On Wednesday, Lucy met her namesake for the first time, Tessa’s grandmother Lucille Tessman. Actually, my great-great-grandmother Lucy Rigby was also a factor, but Lucille – known as Nonnie to everyone in the family – was the steadfast rock upon which Tessa affixed her entire childhood. Those of you who have Netlfixed (or bought) “Five Wives” will remember Nonnie as the grandmother on the back porch saying that Tessa’s dad could buy anything except “those four letters L-O-V-E.” Needless to say, Nonnie rocks.
four generations of incredible women
I got there a little late to the Nonnie show, and so did Lucy. When I saw her in 2001, she was still driving herself around, but a bad car accident, a broken jaw and some tiny strokes landed her in the old folks’ home in Huntsville, Texas by 2003. She drifts in and out of attention, yet when Tessa shows up, she lights up like a Christmas tree.
Across the hallway from Non’s room was a door with a wreath on it, and some sort of medical tape sealing it shut; my guess is that someone had just died. Next door to that was a huge sign saying “Everyone Please Welcome Mrs. Woo!” It struck me as positively existential, the idea of moving to a place you know will be your last. There’s no getting out of there, it’s the final stop. Judging from some of the looks of the patrons, they’re quite content with the notion.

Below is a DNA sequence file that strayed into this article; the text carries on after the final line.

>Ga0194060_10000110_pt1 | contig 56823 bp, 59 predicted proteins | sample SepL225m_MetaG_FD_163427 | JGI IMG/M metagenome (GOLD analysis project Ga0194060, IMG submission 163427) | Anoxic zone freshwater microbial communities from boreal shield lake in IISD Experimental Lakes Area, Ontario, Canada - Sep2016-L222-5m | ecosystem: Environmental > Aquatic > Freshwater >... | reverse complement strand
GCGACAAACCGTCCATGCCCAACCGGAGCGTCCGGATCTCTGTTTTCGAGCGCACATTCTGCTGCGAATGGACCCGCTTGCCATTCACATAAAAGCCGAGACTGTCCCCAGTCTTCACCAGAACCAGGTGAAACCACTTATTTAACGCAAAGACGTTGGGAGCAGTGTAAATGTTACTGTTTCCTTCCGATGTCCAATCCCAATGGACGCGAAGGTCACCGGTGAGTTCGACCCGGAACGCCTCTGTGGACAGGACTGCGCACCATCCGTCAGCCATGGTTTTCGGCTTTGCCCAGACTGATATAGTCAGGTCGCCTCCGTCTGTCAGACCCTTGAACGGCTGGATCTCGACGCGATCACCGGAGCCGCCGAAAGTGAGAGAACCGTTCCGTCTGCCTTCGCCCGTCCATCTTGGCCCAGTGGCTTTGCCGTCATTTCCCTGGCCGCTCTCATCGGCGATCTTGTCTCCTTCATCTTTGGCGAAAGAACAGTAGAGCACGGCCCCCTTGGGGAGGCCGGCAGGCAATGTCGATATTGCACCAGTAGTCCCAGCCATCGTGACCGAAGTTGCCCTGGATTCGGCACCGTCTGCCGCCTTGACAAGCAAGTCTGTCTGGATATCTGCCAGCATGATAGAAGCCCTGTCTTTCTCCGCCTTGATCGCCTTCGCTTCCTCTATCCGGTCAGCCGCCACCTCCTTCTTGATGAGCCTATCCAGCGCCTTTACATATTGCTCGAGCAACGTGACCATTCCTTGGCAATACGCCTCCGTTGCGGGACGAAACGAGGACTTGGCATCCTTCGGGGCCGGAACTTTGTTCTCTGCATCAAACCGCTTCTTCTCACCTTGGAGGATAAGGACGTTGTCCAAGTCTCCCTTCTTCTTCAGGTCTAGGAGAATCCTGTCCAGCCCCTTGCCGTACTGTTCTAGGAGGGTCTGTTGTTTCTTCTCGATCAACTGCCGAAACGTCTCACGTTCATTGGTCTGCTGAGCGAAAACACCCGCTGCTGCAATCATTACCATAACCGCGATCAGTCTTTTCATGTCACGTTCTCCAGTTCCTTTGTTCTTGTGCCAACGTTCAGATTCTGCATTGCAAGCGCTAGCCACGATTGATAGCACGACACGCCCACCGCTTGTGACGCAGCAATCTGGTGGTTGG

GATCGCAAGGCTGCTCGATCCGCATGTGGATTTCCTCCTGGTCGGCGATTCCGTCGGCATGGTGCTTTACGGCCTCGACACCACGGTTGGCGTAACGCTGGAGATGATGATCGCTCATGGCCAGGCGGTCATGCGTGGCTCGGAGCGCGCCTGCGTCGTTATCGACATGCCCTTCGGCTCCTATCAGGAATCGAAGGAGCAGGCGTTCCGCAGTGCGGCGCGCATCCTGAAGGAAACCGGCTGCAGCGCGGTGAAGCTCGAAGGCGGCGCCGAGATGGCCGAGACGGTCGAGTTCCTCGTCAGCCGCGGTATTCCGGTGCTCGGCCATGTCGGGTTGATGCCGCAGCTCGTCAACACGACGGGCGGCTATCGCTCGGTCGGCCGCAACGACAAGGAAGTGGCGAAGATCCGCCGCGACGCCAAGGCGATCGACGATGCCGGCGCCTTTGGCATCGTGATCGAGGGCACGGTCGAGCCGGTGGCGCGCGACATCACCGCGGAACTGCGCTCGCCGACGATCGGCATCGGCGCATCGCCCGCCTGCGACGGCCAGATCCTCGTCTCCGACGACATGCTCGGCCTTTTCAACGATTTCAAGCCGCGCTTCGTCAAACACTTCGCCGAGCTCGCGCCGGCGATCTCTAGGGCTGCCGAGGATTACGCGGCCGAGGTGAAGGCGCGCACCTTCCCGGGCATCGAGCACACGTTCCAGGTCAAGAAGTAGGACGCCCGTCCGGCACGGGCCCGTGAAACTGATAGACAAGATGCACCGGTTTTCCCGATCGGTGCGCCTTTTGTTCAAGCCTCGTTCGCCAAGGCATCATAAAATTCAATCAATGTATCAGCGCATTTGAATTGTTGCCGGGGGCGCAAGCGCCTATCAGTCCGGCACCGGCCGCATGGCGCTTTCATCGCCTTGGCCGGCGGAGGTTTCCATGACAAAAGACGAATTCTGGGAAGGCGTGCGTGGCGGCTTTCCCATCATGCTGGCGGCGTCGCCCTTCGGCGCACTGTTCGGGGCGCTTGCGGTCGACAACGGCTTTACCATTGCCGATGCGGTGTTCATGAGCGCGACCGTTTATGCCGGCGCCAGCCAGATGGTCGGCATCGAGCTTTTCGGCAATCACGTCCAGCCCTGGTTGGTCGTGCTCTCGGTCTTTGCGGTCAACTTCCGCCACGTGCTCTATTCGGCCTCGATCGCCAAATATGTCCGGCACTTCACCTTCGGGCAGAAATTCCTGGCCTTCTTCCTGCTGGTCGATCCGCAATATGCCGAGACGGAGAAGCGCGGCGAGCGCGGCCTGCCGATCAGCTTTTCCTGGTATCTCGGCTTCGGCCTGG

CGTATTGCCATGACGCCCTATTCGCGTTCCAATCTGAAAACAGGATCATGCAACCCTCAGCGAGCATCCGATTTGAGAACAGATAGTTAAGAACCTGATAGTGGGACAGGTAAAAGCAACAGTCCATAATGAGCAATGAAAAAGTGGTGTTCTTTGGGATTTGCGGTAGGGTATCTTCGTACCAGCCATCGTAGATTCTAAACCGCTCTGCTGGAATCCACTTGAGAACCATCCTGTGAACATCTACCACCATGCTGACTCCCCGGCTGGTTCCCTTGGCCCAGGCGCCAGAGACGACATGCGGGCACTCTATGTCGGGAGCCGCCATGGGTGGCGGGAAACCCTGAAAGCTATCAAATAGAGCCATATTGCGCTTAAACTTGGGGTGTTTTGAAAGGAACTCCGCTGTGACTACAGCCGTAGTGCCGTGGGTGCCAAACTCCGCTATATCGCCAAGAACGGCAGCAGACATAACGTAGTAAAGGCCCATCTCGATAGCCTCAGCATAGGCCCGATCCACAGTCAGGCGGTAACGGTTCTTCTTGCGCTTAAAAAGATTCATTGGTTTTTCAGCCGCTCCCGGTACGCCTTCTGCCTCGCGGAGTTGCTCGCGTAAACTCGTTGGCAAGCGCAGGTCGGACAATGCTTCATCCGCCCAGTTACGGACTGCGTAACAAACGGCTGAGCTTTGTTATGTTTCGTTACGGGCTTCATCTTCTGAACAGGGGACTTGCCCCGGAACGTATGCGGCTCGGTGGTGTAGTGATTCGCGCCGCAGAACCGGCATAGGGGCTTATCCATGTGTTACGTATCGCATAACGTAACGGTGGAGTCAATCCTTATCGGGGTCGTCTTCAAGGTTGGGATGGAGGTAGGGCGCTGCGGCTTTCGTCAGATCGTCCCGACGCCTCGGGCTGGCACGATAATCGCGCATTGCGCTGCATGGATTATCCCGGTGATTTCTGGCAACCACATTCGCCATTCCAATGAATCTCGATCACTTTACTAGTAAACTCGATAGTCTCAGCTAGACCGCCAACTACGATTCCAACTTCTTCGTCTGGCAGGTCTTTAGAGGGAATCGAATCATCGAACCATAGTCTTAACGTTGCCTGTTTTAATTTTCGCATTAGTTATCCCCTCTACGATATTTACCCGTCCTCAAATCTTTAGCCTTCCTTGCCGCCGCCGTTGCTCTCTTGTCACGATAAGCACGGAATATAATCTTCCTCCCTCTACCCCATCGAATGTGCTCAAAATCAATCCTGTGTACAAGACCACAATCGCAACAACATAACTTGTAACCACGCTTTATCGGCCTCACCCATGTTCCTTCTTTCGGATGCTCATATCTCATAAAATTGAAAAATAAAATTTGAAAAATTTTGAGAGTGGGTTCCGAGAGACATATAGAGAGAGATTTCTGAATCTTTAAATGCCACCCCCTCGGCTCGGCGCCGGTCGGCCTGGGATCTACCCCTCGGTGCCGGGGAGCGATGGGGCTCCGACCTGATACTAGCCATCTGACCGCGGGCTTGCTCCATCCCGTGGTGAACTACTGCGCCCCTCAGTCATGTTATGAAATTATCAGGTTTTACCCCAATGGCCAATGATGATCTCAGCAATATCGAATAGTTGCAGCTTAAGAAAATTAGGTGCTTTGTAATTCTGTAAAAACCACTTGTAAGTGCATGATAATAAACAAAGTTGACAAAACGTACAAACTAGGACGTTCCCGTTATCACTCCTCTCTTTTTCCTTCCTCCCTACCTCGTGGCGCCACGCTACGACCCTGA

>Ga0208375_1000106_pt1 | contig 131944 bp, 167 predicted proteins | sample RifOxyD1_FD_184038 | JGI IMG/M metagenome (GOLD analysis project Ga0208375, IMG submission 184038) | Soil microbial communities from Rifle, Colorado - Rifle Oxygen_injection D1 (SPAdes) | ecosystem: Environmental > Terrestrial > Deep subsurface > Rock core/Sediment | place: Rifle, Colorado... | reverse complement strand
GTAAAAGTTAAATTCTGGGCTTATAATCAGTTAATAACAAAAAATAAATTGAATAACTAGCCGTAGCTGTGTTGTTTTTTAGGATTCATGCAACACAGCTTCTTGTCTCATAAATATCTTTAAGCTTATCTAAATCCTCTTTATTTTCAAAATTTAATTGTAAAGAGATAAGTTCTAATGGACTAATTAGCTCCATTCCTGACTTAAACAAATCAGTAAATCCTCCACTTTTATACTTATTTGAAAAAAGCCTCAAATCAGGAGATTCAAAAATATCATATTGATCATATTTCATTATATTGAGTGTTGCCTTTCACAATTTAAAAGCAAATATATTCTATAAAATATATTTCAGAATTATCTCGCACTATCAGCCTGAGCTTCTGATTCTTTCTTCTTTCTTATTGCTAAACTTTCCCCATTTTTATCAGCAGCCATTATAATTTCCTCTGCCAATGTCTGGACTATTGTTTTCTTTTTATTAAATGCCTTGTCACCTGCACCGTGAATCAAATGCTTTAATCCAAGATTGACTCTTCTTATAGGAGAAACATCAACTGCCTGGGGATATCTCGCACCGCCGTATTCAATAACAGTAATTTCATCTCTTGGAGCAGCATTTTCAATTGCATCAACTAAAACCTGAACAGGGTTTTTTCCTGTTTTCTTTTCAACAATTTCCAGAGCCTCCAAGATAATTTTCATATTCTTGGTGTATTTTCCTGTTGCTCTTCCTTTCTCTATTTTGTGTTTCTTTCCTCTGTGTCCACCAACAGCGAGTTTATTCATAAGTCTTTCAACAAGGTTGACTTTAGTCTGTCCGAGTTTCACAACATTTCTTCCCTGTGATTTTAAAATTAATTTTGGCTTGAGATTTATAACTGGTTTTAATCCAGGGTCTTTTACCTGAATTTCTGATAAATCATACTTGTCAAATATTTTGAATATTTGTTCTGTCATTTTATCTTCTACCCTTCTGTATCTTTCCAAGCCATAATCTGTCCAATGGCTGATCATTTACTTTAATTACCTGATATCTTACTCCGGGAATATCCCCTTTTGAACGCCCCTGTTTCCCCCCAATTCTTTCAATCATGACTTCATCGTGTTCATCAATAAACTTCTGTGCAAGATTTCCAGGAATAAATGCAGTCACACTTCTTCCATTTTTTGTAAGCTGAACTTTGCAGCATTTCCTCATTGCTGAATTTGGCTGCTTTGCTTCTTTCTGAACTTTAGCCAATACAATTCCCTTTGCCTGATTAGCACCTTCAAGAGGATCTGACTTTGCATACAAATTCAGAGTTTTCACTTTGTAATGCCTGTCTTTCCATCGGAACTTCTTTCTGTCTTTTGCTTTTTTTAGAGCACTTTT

footwear: Nonnie wears the ankle monitor keeping tabs on her whereabouts, with Sandy and Tessa’s feet as well
It was Nonnie’s 89th birthday, complete with ballons and cake, and though it was great to celebrate it with her, it’s just the nature of history that Lucille and Lucy’s paths will cross but for a few years, and neither will get to know the other. Think of the time span – say Nonnie met an 89-year-old when she was 6 months old. That person would have been born in 1827 during the presidency of John Quincy Adams. Say Lucy lives to be 95. That means she will live to see the 22nd century. And both will have touched Nonnie.
It’s so hard to see someone you love deteriorate, but modern medicine has still not taken the chill off extreme old age. For Nonnie, I believe she is forgetting what feeling good feels like, and is thus not doing the things she ought to be, like taking oxygen while she sleeps. And the worse this gets, the more you slip into a dream state where you can no longer quite be sure if the life you are seeing really exists.
Furthermore, you don’t care. It’s not a flippant lack of care, like the ones we engage in as young people, but an actual inability to muster concern. This must be the defense mechanism inserted by the Higher Power of Your Choice to keep you from going crazy. In all, a nursing home is a strange environment in which to bring a baby. So incongruous, yet so alike.
Nonnie finally got sick of all the commotion and wheeled herself away. In the recesses of her memory, she knows her family loves her, she knows goodbyes are painful, and now she knows that she made such a huge mark on the world that another lithe spirit will carry her name into the distant future.